Okay, there’s a third thing that sets this podcast apart, and that’s the journalism work that Madeleine and her team do. For one thing, they talk to everyone, on any side, and include it. Even when it’s the gun and bullets forensic issue, they talk to people involved in researching the evidence on that not being such an exact science as CSI would like us to believe, and to people who think that’s hooey and still claim absolute certainty.
And then there’s the lengths they go to in searching out records, and in trying to talk to people. The same DA, Doug Evans, has been the one to bring charges and try the case all six times, even though he was also the one committing prosecutorial misconduct that got the convictions and death sentences appealed. They go to great lengths looking into his record (and spoiler alert, it’s full of racial bias, especially when it comes to striking potential jurors) and also in trying to talk to him.
One gets the sense in listening, that a lot of the work, especially the sorting through records, was extremely tedious and time-consuming and painstaking. And yet the thoroughness was important enough to do it all and do it well. Sometimes I think this team must be full of patient saints, not just in dealing with that, but also in trying to talk to people and ask the tough questions, but to always do so in a friendly and unassuming way.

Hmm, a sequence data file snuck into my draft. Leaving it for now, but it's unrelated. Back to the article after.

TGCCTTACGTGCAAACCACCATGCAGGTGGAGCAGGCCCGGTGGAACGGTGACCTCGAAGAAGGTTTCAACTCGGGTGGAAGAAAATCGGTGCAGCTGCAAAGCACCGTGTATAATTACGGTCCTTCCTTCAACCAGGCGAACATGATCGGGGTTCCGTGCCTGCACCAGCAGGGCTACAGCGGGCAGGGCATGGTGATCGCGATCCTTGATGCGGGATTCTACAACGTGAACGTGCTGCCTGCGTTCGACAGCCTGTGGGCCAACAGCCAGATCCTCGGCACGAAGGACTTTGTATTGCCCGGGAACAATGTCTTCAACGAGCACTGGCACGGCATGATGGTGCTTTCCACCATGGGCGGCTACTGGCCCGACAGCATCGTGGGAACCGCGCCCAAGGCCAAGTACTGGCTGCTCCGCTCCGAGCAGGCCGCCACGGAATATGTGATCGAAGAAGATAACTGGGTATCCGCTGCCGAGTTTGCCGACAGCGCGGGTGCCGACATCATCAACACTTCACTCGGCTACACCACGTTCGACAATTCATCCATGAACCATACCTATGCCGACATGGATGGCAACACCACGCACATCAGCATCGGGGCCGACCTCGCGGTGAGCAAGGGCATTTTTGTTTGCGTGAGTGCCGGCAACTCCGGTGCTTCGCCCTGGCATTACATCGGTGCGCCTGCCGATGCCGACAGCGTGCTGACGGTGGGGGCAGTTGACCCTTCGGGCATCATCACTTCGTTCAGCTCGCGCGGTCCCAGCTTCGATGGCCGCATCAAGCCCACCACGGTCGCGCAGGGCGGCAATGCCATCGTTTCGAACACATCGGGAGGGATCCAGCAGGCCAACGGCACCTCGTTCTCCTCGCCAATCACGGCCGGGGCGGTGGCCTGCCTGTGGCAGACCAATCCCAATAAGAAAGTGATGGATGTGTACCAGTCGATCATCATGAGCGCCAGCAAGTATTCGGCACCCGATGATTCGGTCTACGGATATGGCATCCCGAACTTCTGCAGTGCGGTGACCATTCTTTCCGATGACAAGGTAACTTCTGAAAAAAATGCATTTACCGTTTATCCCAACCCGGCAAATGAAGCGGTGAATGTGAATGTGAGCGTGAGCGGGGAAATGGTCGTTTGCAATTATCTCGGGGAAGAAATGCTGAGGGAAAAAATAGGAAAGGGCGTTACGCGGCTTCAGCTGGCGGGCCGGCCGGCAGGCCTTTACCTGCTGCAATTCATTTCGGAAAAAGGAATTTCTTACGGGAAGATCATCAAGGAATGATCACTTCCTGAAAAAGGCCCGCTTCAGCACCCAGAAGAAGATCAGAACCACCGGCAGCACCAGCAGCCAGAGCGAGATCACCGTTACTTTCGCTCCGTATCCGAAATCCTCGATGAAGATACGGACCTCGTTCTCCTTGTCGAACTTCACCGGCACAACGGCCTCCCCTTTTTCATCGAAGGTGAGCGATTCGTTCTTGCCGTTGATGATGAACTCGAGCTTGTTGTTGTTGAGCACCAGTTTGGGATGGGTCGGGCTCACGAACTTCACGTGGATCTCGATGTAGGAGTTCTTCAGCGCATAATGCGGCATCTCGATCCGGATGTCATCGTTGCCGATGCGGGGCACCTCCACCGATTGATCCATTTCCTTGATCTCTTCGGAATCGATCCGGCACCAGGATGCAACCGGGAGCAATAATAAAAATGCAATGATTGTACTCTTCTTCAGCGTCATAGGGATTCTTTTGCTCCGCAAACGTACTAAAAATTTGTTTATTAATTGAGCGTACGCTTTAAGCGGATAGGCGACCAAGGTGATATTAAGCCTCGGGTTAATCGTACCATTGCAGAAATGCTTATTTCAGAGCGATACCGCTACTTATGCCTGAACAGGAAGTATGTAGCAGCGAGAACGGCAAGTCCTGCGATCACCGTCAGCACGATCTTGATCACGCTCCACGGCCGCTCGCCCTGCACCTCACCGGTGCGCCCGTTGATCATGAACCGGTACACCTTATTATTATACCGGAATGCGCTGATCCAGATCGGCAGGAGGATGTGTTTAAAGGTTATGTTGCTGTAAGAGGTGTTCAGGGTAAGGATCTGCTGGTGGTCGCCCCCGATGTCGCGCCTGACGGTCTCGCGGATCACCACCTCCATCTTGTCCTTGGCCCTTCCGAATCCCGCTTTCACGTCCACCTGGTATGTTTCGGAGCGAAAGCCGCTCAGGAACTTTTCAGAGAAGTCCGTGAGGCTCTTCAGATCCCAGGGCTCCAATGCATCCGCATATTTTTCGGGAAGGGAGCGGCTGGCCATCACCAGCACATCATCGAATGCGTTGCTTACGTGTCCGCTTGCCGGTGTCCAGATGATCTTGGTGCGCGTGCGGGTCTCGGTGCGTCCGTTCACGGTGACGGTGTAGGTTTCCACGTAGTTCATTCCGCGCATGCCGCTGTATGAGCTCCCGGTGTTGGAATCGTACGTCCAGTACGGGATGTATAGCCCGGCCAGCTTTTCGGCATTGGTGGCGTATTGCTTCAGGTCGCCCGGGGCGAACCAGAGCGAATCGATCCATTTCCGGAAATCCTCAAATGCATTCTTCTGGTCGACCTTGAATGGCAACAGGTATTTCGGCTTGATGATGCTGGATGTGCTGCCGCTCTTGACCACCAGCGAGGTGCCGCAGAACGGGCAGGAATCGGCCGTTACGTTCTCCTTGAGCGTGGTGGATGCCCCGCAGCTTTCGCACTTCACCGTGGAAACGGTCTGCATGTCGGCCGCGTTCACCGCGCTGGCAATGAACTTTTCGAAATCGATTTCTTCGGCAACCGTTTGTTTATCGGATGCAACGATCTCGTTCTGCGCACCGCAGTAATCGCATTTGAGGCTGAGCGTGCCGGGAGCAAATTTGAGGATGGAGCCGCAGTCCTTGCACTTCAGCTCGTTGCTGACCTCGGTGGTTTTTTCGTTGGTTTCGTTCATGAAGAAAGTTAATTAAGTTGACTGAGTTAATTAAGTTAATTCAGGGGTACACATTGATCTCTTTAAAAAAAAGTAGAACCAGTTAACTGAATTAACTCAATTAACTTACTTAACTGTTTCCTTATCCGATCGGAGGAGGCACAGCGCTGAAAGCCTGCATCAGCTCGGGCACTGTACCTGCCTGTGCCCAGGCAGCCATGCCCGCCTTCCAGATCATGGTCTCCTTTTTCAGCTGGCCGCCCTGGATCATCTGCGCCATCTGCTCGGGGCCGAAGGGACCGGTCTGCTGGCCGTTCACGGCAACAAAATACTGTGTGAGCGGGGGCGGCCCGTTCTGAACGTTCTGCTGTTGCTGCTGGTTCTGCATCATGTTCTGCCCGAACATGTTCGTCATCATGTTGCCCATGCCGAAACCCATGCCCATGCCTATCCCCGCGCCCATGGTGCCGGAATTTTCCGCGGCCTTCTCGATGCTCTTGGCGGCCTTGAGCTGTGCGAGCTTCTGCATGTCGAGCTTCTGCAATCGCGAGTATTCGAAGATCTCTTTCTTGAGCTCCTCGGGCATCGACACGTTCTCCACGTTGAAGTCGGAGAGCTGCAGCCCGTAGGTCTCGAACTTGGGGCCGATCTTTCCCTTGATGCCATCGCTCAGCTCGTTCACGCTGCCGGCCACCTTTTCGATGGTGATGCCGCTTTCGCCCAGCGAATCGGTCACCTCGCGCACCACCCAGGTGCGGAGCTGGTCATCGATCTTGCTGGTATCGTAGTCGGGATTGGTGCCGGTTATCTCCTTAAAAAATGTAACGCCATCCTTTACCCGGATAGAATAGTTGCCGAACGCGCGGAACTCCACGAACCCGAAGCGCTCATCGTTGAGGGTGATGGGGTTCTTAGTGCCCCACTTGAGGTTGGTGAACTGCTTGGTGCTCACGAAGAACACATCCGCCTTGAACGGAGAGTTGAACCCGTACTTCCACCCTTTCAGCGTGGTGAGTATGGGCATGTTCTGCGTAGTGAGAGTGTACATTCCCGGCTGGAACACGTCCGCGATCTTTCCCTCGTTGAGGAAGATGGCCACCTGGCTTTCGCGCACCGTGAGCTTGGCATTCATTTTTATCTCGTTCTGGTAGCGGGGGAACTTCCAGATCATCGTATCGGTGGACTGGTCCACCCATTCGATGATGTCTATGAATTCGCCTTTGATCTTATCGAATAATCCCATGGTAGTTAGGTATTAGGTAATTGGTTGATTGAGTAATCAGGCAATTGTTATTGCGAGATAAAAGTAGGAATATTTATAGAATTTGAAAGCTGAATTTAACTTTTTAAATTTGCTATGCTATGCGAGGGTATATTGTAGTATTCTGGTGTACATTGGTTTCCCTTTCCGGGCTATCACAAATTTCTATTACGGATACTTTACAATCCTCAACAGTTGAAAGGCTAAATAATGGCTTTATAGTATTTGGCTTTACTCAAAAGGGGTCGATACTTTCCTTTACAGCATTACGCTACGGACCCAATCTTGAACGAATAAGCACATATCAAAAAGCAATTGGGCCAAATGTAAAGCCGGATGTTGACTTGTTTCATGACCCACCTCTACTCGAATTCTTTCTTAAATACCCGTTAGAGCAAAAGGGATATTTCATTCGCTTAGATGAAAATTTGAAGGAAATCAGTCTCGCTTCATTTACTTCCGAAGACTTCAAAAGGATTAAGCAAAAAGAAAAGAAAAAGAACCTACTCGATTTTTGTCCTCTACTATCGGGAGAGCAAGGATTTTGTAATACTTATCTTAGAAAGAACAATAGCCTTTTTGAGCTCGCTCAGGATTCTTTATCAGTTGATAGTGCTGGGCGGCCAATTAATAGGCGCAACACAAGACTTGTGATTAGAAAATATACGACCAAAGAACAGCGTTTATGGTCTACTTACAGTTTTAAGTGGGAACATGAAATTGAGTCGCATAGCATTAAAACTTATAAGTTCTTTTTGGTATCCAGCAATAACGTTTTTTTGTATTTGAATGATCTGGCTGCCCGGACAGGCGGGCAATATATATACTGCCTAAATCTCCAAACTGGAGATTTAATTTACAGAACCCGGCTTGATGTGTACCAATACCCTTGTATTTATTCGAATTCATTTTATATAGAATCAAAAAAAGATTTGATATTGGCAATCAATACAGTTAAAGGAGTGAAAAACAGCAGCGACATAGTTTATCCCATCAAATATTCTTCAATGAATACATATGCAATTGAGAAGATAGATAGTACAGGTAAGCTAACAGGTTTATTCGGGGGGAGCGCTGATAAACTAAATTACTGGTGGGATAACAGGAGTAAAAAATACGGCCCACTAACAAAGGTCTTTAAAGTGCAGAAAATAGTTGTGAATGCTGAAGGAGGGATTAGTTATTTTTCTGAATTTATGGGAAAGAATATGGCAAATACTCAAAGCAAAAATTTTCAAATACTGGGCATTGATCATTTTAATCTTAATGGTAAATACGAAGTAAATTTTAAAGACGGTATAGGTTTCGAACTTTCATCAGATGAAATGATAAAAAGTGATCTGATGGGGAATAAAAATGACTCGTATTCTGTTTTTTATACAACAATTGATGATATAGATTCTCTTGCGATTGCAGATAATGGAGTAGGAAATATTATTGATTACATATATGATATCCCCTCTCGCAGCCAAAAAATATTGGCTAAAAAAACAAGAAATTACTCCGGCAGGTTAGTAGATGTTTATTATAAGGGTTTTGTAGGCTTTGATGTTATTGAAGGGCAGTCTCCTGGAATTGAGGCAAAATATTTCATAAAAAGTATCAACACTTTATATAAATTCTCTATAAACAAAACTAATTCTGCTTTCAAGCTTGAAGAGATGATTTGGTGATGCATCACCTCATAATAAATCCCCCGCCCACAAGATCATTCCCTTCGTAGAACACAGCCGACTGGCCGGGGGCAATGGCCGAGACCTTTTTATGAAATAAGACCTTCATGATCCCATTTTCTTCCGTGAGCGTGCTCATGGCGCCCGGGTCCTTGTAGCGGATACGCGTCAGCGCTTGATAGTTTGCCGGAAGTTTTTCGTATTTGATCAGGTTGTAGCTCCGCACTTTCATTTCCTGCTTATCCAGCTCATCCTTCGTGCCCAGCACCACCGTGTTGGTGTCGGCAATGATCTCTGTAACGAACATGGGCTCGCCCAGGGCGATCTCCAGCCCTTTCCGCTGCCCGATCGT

Oh yeah, and if all of that’s not enough to convince anyone it’s worth listening to, I’m pretty sure they find the guy who really did commit the crimes, not something that most true crime podcasts can say. And they can’t come out and say it, journalistically and ethically, but still, it seems at least likely that they found the murderer. And they have the same patience and friendly approach in talking to him too.
Some of this makes for uncomfortable listening. The DA, the probable real killer, and others, don’t make for easy interviews and can be outright hostile (understatement) to Madeleine and her team. The team strikes me as having a lot of guts in taking this on.
At the original end of Season Two, it leaves off where most true crime podcasts do, at a conclusion without a lot of resolution. But then! The case goes to the US Supreme Court, and the In the Dark team reports and podcasts from that as well. Actually, the podcast, and the investigative journalism the team did, gets brought up A LOT at the SCOTUS trial.